A Guide To Help You Play Better Jazz Piano

Ron Drotos

History and overview:
Charlie Parker based “Scrapple From The Apple” on the chords to “Honeysuckle Rose,” with the bridge from “I Got Rhythm.” These were both songs that Parker had played as a teenager so “Scrapple” must have meant a lot to him.

This is one of the most popular bebop tunes to play at jam sessions so be sure to learn it well. Bebop melodies may sound complex at first, but I always find it fascinating how fast they become “catchy” and melodic after we get to know them a little better. I sometimes even find myself humming “Scrapple” and other bebop melodies while walking down the street!

Recommended videos/recordings:
(for international readers who may not have access to these YouTube links, I’ve indicated the original album names wherever possible so you can listen to them on music streaming services, etc.)

Charlie Parker: Charlie Parker On Dial

Sonny Stitt: Sits In With The Oscar Peterson Trio

Keith Jarrett Standards Trio: Up For It

Musical ideas and jazz piano practice tips:
We can learn a lot about bebop soloing by analyzing their melodies. In fact, my own jazz piano teacher, Billy Taylor (who had known and played with Parker) once advised me to do this myself. I came up with a system whereby I would analyze a very short part of the melody and figure out exactly what was going on with it. I would then take that specific technique through the whole tune, applying it in every place I could.

Let’s look at the first few notes, for instance. The first 3 notes and F#, G, and Bb, and these take place over a Gm7 chord. The G and Bb are chord tones which are preceded by a lower neighbor tone, the F#. Now, see if you play this same pattern of “lower neighbor-chord tone-chord tone” in other ways on the same Gm7 chord. One way would be to play A-Bb-D. Do you see how it’s the same concept, but starting on a different note? You could also mix up the melodic direction by playing A-Bb-G. On the next chord, C7, something like D#-E-G would be an example of this.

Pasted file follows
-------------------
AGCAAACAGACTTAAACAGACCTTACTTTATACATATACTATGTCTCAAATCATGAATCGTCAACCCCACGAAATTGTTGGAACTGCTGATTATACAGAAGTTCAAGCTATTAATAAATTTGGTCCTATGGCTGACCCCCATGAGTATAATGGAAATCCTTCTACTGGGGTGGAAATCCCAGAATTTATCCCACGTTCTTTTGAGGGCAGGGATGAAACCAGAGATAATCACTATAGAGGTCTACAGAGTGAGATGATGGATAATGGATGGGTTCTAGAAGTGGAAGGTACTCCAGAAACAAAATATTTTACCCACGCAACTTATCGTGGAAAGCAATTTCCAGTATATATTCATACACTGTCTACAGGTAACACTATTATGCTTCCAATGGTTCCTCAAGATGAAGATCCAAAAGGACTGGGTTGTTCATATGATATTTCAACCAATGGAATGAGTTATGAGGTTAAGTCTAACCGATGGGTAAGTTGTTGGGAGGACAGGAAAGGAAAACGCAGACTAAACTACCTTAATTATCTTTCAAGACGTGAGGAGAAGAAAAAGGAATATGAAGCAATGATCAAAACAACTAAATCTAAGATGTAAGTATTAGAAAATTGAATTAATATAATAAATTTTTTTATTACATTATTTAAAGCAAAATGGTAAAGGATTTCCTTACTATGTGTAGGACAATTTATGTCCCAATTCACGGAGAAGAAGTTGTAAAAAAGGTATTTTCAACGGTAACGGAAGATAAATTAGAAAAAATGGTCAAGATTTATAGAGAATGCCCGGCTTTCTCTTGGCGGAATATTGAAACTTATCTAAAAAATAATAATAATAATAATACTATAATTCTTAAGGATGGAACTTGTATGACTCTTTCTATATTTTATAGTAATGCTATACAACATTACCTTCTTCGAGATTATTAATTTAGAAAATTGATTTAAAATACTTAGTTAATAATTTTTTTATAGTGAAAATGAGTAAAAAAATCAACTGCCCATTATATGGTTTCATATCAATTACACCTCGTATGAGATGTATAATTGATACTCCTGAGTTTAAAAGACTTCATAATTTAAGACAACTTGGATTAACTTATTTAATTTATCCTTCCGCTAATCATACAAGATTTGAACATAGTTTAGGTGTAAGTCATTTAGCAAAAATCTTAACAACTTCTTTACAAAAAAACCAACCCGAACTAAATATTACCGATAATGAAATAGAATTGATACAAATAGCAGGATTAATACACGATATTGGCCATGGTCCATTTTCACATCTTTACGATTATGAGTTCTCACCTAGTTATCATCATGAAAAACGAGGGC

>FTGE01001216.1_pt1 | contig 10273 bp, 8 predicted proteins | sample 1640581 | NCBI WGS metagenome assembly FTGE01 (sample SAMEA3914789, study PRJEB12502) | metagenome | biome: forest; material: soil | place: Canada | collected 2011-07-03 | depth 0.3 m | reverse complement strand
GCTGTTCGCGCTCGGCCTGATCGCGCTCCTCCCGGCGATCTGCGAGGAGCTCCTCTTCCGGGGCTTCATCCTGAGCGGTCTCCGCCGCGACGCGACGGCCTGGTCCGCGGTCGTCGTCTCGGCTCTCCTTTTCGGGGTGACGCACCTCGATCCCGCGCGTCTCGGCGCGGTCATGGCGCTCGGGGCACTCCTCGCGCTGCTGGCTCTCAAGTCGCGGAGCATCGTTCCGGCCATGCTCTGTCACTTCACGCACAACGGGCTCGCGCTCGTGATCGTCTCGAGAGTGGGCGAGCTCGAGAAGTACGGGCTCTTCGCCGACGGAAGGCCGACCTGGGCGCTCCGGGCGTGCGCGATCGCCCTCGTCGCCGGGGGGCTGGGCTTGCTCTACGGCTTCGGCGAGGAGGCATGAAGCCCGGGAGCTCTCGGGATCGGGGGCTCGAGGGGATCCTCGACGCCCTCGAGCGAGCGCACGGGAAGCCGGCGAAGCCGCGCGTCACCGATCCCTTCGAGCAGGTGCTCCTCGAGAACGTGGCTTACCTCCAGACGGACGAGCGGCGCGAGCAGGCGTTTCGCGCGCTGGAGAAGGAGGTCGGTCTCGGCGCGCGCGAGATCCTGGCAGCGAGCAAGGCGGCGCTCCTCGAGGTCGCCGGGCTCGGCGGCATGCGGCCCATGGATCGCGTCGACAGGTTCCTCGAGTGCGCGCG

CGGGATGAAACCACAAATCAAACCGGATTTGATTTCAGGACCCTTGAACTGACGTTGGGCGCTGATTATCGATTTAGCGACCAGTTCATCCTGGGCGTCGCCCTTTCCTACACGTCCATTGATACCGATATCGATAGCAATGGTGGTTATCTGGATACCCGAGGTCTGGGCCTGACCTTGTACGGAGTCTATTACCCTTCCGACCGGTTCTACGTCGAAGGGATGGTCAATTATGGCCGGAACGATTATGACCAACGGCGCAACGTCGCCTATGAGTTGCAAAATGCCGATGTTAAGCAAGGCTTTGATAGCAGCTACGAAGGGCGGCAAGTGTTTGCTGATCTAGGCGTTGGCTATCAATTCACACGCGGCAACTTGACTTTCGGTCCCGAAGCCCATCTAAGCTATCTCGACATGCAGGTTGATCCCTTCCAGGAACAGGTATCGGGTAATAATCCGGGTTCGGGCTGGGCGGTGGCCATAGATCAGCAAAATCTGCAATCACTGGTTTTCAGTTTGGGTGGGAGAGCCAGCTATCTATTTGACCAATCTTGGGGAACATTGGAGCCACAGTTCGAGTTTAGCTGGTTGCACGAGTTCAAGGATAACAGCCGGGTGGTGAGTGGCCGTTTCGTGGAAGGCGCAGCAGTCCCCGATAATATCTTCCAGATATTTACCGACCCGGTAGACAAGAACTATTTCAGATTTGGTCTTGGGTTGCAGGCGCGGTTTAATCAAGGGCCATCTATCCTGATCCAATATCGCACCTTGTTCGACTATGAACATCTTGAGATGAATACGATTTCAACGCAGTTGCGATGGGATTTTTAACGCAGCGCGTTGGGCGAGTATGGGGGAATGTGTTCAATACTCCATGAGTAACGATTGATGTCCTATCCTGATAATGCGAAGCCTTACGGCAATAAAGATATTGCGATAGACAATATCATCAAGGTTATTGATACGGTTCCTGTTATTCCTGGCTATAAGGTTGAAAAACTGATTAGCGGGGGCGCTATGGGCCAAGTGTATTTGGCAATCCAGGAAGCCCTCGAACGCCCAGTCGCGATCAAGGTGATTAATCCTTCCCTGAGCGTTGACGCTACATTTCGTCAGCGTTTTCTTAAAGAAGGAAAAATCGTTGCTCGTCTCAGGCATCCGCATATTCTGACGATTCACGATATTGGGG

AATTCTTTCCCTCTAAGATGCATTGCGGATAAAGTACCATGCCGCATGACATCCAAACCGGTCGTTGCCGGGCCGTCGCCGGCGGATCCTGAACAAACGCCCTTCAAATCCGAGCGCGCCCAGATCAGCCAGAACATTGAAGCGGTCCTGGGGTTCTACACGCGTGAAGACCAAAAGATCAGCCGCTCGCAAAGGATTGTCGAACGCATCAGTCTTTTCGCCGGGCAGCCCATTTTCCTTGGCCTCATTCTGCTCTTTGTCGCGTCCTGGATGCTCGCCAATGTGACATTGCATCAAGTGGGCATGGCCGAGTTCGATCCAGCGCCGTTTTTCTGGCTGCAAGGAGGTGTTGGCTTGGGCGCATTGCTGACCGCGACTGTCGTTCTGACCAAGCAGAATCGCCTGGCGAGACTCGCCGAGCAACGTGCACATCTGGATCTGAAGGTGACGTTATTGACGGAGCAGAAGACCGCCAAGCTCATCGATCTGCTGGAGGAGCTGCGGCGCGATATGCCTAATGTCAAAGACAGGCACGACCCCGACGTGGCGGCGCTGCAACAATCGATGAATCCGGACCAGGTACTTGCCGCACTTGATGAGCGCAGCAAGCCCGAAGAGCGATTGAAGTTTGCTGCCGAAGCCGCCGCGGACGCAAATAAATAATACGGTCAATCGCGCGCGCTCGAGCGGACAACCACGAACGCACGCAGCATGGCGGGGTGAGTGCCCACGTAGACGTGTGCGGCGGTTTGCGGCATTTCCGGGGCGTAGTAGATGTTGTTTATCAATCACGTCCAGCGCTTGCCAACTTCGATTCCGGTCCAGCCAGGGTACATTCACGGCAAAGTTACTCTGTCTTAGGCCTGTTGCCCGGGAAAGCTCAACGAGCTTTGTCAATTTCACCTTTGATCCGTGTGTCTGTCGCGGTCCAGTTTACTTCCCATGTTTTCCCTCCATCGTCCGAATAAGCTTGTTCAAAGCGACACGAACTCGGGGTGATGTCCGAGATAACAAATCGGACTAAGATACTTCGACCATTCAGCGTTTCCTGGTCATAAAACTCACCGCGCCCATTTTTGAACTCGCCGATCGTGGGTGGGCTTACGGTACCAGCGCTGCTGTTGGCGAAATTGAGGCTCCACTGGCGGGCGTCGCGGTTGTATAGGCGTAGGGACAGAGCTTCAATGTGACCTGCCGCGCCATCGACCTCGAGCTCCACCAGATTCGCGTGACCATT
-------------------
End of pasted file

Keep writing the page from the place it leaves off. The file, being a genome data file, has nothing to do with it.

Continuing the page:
You can then take this same short phrase through the whole chord progressions. And then, you can analyze the next part of the melody and do the same thing. This is a very powerful way to learn bebop. You’ll be taking Parker’s melodic language and learning to use it fluently. This is a huge study and will give you enough material for countless hours of fruitful practice.

Dig in, have fun, and “let the music flow!”

Further links and resources:
A transcription of Charlie Parker’s alto sax solo
In concert key

An audio of Charlie Parker being interviewed by Paul Desmond

The Best Way To Use The Real Book

10 Ways To Learn Bebop Piano

How To Learn Jazz Piano
A podcast to help you learn jazz piano more effectively

Take a Free Jazz Piano Lesson

Mastering The Real Book: A 10-week Skype Intensive for Jazz Pianists

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